Embryonic stem cell research
Some scientists and physicians originally celebrated the isolation of human embryonic stem cells because of the pluripotent properties of these cells. A pluripotent stem cell is a cell that can develop into the cells and tissue of all three of the primary germ layers. In layman’s terms this is a cell that can develop into any cell of the body under the appropriate conditions. Embryonic stem cell proponents argued that these pluripotent cells held the key to curing a plethora of grievous human diseases that they incorrectly claimed adult stem cells could not. Without discussing the utility, or lack-thereof, of pluripotent stem cells for treating humans, I ask you to consider this simple question : why the continued insistence on obtaining new embryonic stem cells when we now have pluripotent stem cells called reprogrammed cells (iPS) and pluripotent stem cells isolated from testicular biopsies (SSC)?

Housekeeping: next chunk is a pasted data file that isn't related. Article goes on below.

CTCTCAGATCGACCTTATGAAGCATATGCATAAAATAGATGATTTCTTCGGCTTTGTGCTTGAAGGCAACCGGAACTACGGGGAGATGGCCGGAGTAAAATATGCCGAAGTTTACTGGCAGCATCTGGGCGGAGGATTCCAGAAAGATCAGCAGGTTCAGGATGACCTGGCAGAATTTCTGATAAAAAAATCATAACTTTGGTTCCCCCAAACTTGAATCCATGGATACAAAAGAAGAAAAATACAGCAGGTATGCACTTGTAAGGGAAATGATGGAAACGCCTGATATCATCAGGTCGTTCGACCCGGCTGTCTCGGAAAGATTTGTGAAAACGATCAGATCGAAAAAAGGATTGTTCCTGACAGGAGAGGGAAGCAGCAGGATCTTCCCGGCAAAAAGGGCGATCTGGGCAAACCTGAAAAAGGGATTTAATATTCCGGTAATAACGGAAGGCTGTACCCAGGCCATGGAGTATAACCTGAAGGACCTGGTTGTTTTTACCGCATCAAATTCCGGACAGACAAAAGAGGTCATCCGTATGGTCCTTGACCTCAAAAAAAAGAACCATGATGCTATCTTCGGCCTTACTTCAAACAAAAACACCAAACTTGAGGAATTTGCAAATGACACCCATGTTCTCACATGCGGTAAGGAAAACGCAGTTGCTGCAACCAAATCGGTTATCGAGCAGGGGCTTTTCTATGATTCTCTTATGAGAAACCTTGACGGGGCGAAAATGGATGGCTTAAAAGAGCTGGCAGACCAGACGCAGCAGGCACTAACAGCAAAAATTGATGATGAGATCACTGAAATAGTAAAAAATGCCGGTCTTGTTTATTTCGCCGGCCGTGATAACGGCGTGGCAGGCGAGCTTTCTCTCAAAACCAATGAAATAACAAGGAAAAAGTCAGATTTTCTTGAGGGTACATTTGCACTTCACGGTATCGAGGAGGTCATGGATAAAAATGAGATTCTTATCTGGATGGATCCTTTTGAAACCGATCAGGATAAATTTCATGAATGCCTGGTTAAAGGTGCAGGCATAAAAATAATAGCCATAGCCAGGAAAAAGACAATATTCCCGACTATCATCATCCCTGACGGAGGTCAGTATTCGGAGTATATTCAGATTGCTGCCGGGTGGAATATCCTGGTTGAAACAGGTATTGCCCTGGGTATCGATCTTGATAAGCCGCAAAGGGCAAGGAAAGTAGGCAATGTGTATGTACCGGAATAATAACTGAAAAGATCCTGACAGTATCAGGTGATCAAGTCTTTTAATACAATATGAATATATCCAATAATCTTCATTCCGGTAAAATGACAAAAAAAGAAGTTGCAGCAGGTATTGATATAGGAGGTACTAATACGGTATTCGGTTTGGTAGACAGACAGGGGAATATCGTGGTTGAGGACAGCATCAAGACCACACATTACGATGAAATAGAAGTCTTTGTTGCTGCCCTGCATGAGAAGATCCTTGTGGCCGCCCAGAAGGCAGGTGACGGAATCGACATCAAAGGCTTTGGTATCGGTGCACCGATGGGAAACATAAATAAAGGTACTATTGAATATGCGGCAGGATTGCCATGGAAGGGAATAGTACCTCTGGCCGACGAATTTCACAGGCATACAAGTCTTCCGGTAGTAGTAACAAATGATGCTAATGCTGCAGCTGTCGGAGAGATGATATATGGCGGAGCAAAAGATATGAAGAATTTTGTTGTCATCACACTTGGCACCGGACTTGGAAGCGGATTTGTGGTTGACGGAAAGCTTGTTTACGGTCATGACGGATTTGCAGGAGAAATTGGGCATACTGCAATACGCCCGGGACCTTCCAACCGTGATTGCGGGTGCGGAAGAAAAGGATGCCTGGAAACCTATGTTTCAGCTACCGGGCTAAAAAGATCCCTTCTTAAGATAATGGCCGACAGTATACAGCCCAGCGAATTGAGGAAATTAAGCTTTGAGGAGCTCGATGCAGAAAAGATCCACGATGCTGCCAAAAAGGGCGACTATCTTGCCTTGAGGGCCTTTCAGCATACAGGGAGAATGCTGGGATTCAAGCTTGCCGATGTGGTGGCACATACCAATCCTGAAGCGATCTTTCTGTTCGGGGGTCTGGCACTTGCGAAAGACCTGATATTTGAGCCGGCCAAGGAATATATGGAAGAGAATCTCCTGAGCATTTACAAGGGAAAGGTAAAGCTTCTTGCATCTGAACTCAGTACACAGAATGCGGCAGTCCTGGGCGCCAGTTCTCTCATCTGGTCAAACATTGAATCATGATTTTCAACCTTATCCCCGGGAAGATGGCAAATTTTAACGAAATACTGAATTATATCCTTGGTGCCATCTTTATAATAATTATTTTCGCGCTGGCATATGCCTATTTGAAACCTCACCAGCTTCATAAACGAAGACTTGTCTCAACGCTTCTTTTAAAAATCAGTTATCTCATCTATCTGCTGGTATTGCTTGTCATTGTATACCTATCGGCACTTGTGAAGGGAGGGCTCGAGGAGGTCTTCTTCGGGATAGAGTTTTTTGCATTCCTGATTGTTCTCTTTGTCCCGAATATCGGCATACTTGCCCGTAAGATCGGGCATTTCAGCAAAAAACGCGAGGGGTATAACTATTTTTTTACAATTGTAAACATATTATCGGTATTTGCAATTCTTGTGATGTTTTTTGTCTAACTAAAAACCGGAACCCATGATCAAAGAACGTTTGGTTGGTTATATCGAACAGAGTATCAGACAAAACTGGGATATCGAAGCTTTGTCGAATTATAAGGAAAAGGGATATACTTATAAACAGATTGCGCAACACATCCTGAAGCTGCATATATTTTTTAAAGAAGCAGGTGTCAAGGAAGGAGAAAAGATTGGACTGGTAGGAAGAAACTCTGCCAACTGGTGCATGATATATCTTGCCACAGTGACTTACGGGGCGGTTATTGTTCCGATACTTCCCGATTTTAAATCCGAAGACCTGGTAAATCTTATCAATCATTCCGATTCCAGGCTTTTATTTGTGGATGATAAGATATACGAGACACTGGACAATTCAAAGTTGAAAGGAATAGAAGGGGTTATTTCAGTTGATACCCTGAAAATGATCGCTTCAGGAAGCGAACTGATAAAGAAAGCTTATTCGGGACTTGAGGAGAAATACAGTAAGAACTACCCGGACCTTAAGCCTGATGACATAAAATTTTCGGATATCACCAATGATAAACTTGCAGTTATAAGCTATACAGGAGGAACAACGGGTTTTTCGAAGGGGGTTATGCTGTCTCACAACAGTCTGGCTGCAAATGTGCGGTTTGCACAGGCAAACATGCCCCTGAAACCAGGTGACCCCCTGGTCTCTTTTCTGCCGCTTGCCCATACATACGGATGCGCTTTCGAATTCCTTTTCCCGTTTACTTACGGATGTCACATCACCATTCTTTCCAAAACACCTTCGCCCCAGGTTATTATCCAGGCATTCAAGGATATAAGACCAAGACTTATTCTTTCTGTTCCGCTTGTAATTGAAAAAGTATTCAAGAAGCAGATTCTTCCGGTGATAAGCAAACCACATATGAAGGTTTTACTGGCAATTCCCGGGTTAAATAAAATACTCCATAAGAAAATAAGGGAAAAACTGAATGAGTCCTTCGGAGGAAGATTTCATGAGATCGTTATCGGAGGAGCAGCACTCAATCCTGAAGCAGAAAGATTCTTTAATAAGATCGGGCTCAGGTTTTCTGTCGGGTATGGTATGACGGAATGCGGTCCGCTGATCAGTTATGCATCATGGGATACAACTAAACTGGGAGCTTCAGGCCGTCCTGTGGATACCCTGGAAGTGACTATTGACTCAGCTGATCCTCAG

If it were merely the pluripotent properties of the embryonic stem cells that were desired, as was once claimed, then iPS and SSC are acceptable pluripotent equivalents. If we want pluripotent stem cells to cure grievous human disease, then don’t we have a imperative to devote all of our efforts and funding to moving iPS and SSC cells into clinical trials? Why the tentative embrace of these acceptable pluripotent stem cells? Why do we still claim that we need embryonic stem cells, and, furthermore, that we need fresh embryonic stem cells?
Some scientists claim that they need embryonic stem cells as a reference for the properties of these other pluripotent stem cells. However, the test for pluripotency does not require embryonic stem cells at any step. The test for pluripotency, which is the quality control test used by companies that sell embryonic stem cells, requires a mouse, a needle, and a waiting period to see if cells injected into the mouse form teratomas (tumors containing cells from all three germ layers; see page 2 and 3 product specification pdf for MEL-1 and MEL-2 human embryonic stem cell lines).